All the truths of Earthseed existed somewhere before I found them and put them together. They were in the patterns of history, in science, philosophy, religion, or literature. I didn’t make any of them up.

Octavia E. Butler p.154

In this new America, there’s a new president in town. Andrew Jarrett Steele, the smooth-talking American president and leader of the growing Church of Christian America, preys on the fear and desperation of Americans who are fed up with the chaos around them. He believes the only way to do so is through stamping out anyone who does not follow the Christian way, including ‘healthen cult’ communities like Acorn. 

Soon after Acorn begins to settle into a thriving community, armed intruders from the Church of Christian America overtake the community. They turn it into a re-education camp, enslaving the men and women with shock collars, and stealing the children – including Lauren’s baby Larkin – to be adopted into Christian American families. This goes on for a year before those who survived are freed.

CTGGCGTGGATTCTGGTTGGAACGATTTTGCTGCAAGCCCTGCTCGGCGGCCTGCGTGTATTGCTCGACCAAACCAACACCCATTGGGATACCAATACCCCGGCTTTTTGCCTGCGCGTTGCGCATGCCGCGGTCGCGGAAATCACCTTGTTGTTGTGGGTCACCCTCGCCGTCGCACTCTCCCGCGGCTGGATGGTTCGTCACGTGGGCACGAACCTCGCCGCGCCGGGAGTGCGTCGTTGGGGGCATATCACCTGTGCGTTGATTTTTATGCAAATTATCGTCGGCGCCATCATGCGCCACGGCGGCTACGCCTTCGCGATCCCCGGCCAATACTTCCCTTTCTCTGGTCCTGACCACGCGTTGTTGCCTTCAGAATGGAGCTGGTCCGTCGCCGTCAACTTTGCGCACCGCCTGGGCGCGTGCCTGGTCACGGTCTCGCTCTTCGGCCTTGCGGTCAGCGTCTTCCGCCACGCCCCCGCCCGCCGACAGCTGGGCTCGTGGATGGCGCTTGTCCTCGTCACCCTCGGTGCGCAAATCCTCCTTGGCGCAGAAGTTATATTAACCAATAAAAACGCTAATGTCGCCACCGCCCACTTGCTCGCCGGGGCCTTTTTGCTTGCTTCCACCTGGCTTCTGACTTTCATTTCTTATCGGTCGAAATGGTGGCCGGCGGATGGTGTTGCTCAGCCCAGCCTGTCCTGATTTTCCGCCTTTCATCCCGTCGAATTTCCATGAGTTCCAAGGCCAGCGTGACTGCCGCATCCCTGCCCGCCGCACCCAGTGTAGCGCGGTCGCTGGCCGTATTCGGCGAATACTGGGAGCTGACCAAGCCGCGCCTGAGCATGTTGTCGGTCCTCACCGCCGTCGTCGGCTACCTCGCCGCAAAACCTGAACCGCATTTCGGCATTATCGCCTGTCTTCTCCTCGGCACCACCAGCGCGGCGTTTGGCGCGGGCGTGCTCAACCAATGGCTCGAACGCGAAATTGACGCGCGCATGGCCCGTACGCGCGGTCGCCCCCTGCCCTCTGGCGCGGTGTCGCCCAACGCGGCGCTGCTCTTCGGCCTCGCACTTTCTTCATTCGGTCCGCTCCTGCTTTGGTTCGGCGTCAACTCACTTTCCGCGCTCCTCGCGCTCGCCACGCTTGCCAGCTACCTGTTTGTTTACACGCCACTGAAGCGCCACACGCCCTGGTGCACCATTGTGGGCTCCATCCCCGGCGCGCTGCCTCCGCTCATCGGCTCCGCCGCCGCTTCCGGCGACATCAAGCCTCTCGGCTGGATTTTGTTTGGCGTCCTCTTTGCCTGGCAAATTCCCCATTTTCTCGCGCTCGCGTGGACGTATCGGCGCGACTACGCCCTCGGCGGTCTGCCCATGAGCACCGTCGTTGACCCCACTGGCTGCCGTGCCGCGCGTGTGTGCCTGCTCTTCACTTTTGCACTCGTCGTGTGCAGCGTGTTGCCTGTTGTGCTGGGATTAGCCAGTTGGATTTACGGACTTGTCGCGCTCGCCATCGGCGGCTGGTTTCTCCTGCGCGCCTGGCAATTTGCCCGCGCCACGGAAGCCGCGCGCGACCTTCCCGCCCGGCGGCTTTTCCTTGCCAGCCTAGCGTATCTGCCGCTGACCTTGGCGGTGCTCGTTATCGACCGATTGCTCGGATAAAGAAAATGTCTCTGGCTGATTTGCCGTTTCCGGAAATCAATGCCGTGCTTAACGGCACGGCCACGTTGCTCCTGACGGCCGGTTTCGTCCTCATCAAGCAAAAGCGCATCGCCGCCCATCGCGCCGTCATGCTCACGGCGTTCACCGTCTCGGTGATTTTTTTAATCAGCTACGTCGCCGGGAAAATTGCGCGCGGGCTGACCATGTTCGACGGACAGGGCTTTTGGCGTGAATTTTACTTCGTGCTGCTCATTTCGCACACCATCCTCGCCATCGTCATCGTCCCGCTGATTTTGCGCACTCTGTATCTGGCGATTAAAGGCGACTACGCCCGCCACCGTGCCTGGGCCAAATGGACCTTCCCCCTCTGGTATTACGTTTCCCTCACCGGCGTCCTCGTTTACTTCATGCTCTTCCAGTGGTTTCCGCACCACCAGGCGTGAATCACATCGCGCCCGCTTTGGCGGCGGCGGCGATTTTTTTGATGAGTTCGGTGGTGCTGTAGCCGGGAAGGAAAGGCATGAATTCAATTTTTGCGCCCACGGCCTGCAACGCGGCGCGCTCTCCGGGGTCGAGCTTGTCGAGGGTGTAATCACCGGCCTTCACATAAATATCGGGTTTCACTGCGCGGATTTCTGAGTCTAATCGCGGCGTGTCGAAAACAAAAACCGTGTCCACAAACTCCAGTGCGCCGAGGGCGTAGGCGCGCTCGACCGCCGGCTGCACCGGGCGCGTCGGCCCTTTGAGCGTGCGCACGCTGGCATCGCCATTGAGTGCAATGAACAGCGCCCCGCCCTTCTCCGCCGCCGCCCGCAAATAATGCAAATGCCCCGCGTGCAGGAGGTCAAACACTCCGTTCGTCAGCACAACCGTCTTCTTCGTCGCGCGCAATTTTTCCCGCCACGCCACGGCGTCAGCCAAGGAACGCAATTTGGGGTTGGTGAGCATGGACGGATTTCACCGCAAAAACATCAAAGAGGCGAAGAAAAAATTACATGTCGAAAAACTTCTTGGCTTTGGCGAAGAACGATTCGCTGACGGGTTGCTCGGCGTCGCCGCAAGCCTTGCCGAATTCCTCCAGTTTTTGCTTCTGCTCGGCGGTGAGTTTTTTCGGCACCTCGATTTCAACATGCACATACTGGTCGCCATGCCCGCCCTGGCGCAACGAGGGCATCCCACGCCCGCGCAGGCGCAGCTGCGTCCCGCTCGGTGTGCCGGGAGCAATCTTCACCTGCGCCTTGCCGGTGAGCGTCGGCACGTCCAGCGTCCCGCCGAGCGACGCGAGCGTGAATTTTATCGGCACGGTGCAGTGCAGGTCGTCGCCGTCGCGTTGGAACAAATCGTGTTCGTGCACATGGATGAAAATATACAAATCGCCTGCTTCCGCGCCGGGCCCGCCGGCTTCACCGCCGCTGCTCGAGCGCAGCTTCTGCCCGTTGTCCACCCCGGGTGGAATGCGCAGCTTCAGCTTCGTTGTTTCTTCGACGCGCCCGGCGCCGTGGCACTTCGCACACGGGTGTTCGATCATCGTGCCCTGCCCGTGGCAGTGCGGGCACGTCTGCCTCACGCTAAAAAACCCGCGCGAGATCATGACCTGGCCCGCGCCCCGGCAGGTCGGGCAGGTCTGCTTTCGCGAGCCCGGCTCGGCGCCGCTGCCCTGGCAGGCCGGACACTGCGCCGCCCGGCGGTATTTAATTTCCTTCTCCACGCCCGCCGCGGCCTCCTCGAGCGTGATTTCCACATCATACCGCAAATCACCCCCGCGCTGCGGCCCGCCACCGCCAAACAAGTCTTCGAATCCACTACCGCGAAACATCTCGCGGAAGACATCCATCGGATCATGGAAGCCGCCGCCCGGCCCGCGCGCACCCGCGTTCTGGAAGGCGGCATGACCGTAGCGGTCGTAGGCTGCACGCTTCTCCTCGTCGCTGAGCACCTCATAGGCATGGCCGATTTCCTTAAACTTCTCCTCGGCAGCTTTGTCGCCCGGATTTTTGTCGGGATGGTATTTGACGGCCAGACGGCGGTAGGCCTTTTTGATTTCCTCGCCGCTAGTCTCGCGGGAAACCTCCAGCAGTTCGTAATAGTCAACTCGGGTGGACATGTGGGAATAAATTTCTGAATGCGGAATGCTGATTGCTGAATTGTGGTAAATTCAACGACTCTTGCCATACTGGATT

From there, Lauren begins the painstaking journey of rescuing her daughter, and building the Earthseed movement – with the intended goal of fulfilling the Destiny of leaving Earth and settling in space.

There’s a lot to unpack in this book. So let’s take a look at some of the things we’ve learned.

Human resilience, we can and will survive anything: This is not an easy book to read by any means. There is a lot of violence. A lot of loss; of life, of innocence, of hope. But in the end, Parable of the Talents is a story of grim truths. We like to believe that humans are innately good, kind and loving. We are. But we do things out of survival, neglect, power, and selfishness that are horrible. There are no scary monsters or aliens inflicting pain on humanity in this book. A lot of the traumas that occur are at the hands of people, the systems they built and the actions they take because of it.